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Thread: American Accent

  1. #1
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    Default American Accent

    Guys, I've questions from call center agents and I couldn't come up with the most detailed explanation.

    Atlantic [atlanik] or [atlantic]
    printer - [prinner] or [printer]
    intercontinental - [innerkonninenull] or [intercontinental]
    twenty - [twennie] or [twenty]
    and so on...

    1. Are there rules when T should be pronounced or not when it is preceded by N? When do we omit and when do we not?

    2. All new employees of all call center companies here in the Philippines undergo American Accent Training. They ask me why trainers are too strict about TH when Americans (whom they imitate) sometimes (or most of the time) pronounce (voiced TH) 'the, this, that those, they, etc' with a D, while (voiceless TH) 'three', tree. I told them that it's not always easy to some Americans to say phrases like 'RATHER THAN THE' with perfect voiced TH. Some Americans are just lazy to open their mouth or to produce TH but they surely know how. But it seemed that they are looking for more explanation. They can't see the point of being trained to be better in TH than Americans.

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    paochai01's Avatar
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    Default American Accent

    Guys, I've questions from call center agents and I couldn't come up with the most detailed explanation.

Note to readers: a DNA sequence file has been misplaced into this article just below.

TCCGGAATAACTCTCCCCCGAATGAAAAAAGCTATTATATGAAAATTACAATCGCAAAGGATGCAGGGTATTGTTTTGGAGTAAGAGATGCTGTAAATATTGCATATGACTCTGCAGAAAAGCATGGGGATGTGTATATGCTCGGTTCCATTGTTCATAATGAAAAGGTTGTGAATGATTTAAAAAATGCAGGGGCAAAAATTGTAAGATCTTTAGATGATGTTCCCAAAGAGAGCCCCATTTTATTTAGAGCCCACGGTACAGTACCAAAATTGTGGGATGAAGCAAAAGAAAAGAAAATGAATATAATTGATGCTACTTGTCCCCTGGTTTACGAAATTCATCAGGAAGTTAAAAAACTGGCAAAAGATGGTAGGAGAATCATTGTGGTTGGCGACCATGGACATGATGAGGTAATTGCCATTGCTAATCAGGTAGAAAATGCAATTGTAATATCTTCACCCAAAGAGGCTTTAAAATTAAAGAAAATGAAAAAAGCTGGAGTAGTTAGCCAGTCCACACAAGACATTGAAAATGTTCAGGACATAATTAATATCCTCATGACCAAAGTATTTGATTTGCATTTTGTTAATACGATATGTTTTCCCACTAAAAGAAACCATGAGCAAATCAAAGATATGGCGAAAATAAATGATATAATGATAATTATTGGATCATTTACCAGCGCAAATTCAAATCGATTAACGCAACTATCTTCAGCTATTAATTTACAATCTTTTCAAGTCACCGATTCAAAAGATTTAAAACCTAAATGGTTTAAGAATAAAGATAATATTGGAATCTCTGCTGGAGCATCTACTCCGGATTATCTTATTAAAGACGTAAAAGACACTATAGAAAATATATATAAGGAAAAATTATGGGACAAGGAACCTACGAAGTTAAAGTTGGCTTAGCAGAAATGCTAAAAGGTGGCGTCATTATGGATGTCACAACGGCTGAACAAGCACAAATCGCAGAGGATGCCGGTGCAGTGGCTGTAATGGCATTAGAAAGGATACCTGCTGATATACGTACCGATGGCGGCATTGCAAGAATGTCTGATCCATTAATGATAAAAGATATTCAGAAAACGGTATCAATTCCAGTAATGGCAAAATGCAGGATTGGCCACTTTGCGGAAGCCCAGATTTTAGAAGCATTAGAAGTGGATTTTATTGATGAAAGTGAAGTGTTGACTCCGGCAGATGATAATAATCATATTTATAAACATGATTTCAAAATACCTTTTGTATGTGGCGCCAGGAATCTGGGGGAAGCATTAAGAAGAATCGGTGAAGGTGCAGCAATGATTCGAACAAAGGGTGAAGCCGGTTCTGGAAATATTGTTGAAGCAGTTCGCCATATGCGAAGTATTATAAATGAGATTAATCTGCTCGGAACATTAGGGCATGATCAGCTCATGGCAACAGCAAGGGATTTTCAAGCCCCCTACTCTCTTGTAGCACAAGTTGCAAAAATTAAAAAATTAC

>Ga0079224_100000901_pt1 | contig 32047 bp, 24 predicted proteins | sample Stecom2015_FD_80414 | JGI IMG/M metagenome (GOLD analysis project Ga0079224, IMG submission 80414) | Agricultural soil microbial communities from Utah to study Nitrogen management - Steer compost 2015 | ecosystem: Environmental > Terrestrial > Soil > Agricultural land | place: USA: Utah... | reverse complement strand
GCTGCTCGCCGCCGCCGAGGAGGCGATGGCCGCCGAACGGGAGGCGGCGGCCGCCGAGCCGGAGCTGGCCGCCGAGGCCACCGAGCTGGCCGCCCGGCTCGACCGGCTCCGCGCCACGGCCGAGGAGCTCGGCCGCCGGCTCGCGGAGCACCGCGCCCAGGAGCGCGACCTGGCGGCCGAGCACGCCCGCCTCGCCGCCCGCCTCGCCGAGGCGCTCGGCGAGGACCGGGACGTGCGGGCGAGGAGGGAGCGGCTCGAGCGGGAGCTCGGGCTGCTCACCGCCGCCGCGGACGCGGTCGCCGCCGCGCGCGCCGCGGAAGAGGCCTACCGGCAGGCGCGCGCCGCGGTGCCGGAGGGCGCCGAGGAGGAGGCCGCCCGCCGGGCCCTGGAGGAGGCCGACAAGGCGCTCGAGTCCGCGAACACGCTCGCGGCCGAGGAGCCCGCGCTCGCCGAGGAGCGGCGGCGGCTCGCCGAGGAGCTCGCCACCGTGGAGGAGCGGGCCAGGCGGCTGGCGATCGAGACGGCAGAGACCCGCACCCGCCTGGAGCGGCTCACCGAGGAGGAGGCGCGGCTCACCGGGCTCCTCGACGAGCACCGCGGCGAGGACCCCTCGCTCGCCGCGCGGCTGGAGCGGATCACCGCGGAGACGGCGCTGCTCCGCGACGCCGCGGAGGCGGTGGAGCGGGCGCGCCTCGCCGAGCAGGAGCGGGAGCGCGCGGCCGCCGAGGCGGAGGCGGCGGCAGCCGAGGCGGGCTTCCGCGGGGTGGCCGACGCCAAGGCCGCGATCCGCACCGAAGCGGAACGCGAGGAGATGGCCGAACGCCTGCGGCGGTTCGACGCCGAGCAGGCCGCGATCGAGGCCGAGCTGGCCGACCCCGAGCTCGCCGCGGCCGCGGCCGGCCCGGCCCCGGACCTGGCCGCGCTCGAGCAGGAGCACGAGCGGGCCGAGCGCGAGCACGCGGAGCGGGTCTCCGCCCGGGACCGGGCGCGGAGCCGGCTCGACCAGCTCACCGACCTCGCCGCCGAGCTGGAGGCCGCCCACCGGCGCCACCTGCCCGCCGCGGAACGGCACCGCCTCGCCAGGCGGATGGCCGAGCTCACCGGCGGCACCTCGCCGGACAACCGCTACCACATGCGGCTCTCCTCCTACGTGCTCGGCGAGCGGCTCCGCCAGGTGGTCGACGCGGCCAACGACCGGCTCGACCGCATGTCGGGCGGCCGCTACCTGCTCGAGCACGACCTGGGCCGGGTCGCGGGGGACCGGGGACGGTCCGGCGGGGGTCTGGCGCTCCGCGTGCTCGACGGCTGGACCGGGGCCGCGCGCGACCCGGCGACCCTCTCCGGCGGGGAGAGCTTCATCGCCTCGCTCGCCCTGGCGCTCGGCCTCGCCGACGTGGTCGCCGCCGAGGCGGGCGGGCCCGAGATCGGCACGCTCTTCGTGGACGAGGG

Atlantic [atlanik] or [atlantic]
    printer - [prinner] or [printer]
    intercontinental - [innerkonninenull] or [intercontinental]
    twenty - [twennie] or [twenty]
    and so on...

    1. Are there rules when T should be pronounced or not when it is preceded by N? They wanna know when we omit and when we do not.

    2. All new employees of all call center companies here in the Philippines undergo American Accent Training. They ask me why trainers are too strict about TH when Americans (whom they imitate) sometimes (or most of the time) pronounce (voiced TH) 'the, this, that those, they, etc' with a D, while (voiceless TH) 'three', tree. I told them that it's not always easy to some Americans to say phrases like 'RATHER THAN THE' with perfect voiced TH. Some Americans are just lazy to open their mouth or to produce TH but they surely know how. But it seemed that they were looking for more explanation. They can't see the point of being trained to be better in TH than Americans. What's worse, I have observed that some English trainers correct their colleagues about EACH AND EVERY (I mean it.) mispronounced vowel and consonant. I find it exaggerated though and too harsh in a way.

  3. #3
    hotmetal is offline Junior Member
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    Default Re: American Accent